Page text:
Paris, Berlin: bus firms in NL plan international train services

Photo: Bonaber via Wikimedia Commons

Regional bus and train companies Qbuzz and Arriva, and long-distance coach service FlixBus, all have plans to offer international train services in the coming years.

Transport minister Vivianne Heijnen said earlier she was considering opening international train services to competition and had asked public transport providers if they are interested.  

Qbuzz, which operates a train service between Dordrecht and Geldermalsen, Utrecht tram and buses, and some regional services in Groningen and Drenthe, told the Volkskrant it has plans to launch international services to Paris and Berlin in 2027.

The service would require a €200 million investment from parent company, state-owned Trenitalia, the paper said.

Last month FlixTrain, a subsidiary of Germany’s FlixBus, said it hoped to gain space on the Dutch network at the end of 2024 with trains from Germany to Rotterdam via Arnhem, Amsterdam and The Hague.

“It is no secret that FlixTrain wants to operate green trains throughout Europe in the future, and the Netherlands is an interesting destination,’ spokesman Arthur Kamminga told transport news website earlier.

Arriva, 100% owned by German state railway Deutsche Bahn, also has plans for a daily service between Groningen and Paris and says this will happen regardless of the Dutch concession process.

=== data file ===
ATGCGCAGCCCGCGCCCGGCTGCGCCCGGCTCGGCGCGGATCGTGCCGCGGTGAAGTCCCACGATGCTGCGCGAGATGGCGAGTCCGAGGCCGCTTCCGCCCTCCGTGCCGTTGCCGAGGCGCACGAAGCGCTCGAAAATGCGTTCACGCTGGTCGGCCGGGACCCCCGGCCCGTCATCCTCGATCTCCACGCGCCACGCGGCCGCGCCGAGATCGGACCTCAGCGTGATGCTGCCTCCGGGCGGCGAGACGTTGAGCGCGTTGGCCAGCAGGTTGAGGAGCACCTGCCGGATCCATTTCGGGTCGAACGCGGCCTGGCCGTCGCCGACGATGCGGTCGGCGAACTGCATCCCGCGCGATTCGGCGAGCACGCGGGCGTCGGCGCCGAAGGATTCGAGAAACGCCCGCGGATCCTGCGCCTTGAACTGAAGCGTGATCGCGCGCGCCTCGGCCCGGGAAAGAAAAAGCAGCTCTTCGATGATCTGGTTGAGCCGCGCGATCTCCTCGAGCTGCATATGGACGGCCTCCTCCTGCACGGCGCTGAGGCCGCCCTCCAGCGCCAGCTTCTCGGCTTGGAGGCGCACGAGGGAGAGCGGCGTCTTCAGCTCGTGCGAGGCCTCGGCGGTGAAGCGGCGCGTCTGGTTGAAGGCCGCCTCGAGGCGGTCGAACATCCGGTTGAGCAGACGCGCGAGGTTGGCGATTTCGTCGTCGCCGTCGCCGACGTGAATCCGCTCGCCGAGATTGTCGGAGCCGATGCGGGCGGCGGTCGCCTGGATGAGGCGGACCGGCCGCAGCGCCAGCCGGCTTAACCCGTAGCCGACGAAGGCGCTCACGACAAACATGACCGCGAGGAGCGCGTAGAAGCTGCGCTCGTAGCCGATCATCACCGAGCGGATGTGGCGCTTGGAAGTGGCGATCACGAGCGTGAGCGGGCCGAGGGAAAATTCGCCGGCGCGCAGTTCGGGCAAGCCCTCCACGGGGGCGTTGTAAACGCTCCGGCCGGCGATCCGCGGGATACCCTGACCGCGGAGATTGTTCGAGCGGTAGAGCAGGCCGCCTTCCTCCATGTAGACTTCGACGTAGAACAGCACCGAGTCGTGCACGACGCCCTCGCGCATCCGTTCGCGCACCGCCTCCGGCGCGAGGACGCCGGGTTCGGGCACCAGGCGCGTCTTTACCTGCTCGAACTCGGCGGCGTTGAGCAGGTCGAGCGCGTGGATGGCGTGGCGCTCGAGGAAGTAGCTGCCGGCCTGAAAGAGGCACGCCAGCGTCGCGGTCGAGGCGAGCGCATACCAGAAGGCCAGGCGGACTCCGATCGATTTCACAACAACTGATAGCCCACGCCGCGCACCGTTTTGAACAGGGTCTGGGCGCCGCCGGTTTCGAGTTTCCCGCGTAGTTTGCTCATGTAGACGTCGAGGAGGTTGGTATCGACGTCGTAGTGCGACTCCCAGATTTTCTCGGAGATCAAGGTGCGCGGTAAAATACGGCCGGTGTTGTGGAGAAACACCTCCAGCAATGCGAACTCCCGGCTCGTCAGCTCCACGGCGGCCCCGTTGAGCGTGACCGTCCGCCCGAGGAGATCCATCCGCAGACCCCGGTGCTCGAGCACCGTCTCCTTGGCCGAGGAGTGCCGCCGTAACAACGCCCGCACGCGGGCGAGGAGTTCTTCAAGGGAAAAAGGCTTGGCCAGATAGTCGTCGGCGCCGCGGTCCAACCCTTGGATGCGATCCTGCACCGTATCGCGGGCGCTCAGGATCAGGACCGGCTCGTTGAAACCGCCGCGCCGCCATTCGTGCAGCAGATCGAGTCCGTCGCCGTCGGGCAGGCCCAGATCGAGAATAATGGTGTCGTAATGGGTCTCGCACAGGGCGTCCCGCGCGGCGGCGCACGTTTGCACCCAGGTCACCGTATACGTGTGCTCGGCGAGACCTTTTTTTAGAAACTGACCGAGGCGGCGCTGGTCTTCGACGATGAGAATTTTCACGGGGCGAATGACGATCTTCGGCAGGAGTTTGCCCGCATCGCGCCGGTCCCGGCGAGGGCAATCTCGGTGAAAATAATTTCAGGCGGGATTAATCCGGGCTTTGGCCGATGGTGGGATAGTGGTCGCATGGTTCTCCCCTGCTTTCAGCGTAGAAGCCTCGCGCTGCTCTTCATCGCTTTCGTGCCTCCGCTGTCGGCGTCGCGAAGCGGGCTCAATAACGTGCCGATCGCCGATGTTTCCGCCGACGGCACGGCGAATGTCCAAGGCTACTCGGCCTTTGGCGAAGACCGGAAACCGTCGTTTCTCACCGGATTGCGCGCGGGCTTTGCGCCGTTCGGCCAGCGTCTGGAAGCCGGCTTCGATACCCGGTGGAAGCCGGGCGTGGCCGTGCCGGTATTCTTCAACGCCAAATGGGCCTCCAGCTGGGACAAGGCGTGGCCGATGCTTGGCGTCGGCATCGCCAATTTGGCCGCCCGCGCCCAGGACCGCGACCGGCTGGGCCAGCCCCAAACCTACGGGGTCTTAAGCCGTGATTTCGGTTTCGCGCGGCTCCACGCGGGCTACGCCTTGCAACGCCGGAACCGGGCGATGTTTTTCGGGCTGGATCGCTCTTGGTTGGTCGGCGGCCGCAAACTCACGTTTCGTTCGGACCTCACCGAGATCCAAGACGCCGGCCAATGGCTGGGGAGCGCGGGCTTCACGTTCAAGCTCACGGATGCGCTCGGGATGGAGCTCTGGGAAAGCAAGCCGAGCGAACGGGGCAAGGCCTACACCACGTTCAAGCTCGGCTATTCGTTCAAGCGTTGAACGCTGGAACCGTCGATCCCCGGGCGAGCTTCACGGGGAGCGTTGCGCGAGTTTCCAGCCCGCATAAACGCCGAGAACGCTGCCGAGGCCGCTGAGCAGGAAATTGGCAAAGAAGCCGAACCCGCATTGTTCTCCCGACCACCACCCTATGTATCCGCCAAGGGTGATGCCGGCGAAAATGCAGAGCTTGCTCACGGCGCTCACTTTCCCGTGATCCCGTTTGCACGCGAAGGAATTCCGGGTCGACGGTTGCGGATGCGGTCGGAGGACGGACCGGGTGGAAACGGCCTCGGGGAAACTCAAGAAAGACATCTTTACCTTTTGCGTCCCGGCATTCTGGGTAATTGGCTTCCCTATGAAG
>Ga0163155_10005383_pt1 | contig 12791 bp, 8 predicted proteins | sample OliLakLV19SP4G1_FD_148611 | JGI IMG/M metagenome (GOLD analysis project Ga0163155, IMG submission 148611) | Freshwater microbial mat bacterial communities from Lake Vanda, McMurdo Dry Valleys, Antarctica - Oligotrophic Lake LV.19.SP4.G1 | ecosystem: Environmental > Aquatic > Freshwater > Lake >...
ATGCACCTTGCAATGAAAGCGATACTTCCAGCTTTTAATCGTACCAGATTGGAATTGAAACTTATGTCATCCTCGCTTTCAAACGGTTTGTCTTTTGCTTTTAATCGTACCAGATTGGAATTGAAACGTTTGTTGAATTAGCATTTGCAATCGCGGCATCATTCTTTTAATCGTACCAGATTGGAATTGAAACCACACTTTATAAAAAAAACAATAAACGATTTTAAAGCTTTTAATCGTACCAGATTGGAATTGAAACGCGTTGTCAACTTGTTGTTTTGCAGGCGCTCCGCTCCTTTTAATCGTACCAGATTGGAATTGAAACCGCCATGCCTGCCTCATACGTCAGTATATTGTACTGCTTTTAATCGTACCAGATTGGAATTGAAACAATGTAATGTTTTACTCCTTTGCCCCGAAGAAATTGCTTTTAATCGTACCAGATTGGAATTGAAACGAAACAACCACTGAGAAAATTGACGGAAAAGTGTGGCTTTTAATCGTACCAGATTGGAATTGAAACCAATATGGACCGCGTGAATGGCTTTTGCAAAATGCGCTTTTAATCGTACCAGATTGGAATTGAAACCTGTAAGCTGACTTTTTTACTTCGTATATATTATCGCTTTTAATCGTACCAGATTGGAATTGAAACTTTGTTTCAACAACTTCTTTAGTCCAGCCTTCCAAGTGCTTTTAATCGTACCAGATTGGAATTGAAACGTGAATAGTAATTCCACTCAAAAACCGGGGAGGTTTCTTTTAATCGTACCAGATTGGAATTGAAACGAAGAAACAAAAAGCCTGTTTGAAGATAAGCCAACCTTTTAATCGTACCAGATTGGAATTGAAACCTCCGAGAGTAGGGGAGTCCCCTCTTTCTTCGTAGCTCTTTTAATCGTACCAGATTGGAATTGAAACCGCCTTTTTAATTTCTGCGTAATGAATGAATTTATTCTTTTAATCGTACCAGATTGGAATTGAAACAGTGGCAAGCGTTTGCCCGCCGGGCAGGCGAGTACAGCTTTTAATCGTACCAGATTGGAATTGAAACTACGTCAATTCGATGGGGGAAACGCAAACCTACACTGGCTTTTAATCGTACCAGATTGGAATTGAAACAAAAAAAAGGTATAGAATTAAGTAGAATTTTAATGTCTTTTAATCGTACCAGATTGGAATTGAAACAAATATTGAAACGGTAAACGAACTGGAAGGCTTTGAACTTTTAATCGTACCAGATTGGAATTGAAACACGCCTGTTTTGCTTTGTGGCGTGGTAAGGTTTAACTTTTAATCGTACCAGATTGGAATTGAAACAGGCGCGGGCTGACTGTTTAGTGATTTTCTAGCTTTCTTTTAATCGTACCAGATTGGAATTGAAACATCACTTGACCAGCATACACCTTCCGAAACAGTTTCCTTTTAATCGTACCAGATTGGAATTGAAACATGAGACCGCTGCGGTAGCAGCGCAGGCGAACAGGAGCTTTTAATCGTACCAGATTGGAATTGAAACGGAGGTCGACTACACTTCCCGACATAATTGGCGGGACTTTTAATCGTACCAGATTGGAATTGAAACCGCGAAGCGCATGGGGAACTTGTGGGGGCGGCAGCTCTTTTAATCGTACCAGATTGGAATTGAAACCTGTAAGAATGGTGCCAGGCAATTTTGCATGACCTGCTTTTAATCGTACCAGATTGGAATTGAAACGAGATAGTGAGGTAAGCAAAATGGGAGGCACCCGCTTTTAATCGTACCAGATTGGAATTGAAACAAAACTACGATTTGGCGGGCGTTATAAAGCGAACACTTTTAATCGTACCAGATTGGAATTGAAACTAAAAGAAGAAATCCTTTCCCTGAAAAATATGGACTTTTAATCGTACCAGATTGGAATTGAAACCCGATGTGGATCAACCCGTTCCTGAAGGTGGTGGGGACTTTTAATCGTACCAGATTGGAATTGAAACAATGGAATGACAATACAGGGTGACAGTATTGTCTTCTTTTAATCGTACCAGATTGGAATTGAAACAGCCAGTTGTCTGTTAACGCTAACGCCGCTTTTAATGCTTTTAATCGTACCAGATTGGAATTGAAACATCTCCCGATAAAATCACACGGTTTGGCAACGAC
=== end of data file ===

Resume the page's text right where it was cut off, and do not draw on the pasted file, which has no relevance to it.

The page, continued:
Last week the company submitted an application to the Consumers and Markets Authority (ACM) to operate an open access service, which would take some five hours.

The open access operating model means the train operator carries all the associated costs and risks with the services, without any government concession or subsidy. Last December Arriva started open access services between Groningen and Schiphol.

The European Commission has expressed concerns about the way most train services in the Netherlands are not put out to tender and has warned that this could be a breach of EU competition law.

Thank you for donating to

We could not provide the Dutch News service, and keep it free of charge, without the generous support of our readers. Your donations allow us to report on issues you tell us matter, and provide you with a summary of the most important Dutch news each day.

Make a donation